Turkey: Borsa Istanbul rings bell for sukuk
The Islamic Development Bank's six sukuk worth over $6 billion began trading at the Borsa Istanbul Friday Anadolu Agence reported
The bank's sukuk were of various maturity dates until Sept. 2019.
Sukuk is a financial certificate, like a bond, which complies with Islamic religious law by avoiding interest payments.
This was the first time that the Borsa Istanbul, Turkey's main stock exchange, introduced the sukuk of an international financial institution for trading on its Debt Securities Market Outright Purchases and Sales Market, among qualified investors.
Capital Markets Board Chairman Vahdettin Ertas, Borsa Istanbul Chairman Ibrahim Turhan, and Islamic Development Bank head Ahmed Muhammed Ali el-Medeni rang the exchange's bell Friday to introduce the sukuk in Istanbul.
Ertas said the introduction of the sukuk was a historic move that would contribute to making Istanbul an international financial center.
"Turkey has its own high potentials, its own unique characteristics and the necessary regional advantages to become a regional center of interest-free finance products. The sukuk will be traded on one of the best markets thanks to Istanbul's intercontinental position; Turkey's young, dynamic and Muslim population; and the Turkish government's support," he said.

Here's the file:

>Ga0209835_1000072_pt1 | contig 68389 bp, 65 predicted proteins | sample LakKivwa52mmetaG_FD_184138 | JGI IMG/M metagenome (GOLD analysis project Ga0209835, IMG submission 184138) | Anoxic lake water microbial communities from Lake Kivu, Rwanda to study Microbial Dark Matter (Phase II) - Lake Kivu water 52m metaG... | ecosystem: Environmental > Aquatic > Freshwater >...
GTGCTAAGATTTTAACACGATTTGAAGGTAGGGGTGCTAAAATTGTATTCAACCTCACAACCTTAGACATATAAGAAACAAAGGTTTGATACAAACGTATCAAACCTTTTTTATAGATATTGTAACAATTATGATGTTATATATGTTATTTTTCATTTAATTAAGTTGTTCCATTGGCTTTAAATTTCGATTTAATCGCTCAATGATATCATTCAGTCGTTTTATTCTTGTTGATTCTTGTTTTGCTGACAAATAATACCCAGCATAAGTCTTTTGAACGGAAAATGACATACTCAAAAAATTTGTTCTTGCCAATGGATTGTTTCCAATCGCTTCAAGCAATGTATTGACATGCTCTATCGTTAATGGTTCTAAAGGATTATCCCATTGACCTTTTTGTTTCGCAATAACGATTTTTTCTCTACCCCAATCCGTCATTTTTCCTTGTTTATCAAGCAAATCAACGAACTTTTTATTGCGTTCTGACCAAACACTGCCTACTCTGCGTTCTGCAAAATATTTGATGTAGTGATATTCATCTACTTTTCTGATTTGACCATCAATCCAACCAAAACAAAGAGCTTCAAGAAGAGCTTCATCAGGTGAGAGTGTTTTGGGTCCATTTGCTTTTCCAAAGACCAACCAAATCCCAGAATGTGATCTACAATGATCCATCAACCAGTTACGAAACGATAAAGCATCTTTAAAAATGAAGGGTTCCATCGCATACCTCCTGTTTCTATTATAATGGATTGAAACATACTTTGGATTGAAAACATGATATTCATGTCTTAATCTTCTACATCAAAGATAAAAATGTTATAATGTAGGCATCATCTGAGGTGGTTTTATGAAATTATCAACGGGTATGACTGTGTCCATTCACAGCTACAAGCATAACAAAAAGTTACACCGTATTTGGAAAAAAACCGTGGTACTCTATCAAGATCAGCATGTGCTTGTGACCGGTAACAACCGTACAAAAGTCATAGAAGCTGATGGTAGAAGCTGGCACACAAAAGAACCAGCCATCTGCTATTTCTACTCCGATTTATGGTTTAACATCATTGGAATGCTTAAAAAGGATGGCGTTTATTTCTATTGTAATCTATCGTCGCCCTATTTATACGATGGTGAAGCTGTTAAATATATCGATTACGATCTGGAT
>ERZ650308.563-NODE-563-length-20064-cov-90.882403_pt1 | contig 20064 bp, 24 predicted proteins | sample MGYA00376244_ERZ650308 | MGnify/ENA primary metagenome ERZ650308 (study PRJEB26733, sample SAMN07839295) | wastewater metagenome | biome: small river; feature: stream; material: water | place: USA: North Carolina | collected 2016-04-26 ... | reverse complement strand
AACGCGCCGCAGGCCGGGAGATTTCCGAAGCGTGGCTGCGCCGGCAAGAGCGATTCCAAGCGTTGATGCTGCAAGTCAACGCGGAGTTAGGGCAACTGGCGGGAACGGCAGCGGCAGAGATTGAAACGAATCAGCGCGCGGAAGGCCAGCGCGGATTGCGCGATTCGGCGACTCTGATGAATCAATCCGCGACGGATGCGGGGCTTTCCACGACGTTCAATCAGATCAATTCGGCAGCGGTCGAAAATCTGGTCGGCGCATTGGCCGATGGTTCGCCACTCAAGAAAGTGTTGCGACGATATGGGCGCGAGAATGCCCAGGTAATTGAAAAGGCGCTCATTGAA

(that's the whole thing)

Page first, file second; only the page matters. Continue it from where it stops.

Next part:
"Introducing the sukuk in Borsa Istanbul will increase the bank's liquidity, and, more importantly, give a positive message to markets about Turkey's role in international finance," El-Medeni said.
The Islamic Development Bank has its headquarters in Jeddah and was founded by members of the Organization of Islamic Cooperation.
Turkey is among the shareholders of the Islamic Development Bank with 6.5 percent shares. The bank's sukuk are rated AAA and Aaa by international credit rating agencies. It is currently traded in London, Malaysia and NASDAQ Dubai stock exchanges.
According to experts, Turkey is a gateway to Middle Eastern and Central Asian regions. The country's economic heart, Istanbul, has also its own unique characteristics, given its geographic region and location.
Eighteen sukuk bonds worth $7.2 billion have been issued in Turkey since 2010.
Islamic financial institutions have grown nine-fold to $1.8 trillion in the last ten years.
Interest is prohibited in Islamic law, which encourages its own Islamic finance system.
The Islamic finance industry's assets are projected to amount to $6.5 trillion by 2020.
Islamic finance institutions generally escaped the worst effects of the recent financial crisis, when the world's largest economy, the U.S. and EU, collapsed. This is because the institutions were said to have not been exposed to subprime mortgages and toxic assets that were partially responsible for bringing down the U.S. economy into recession.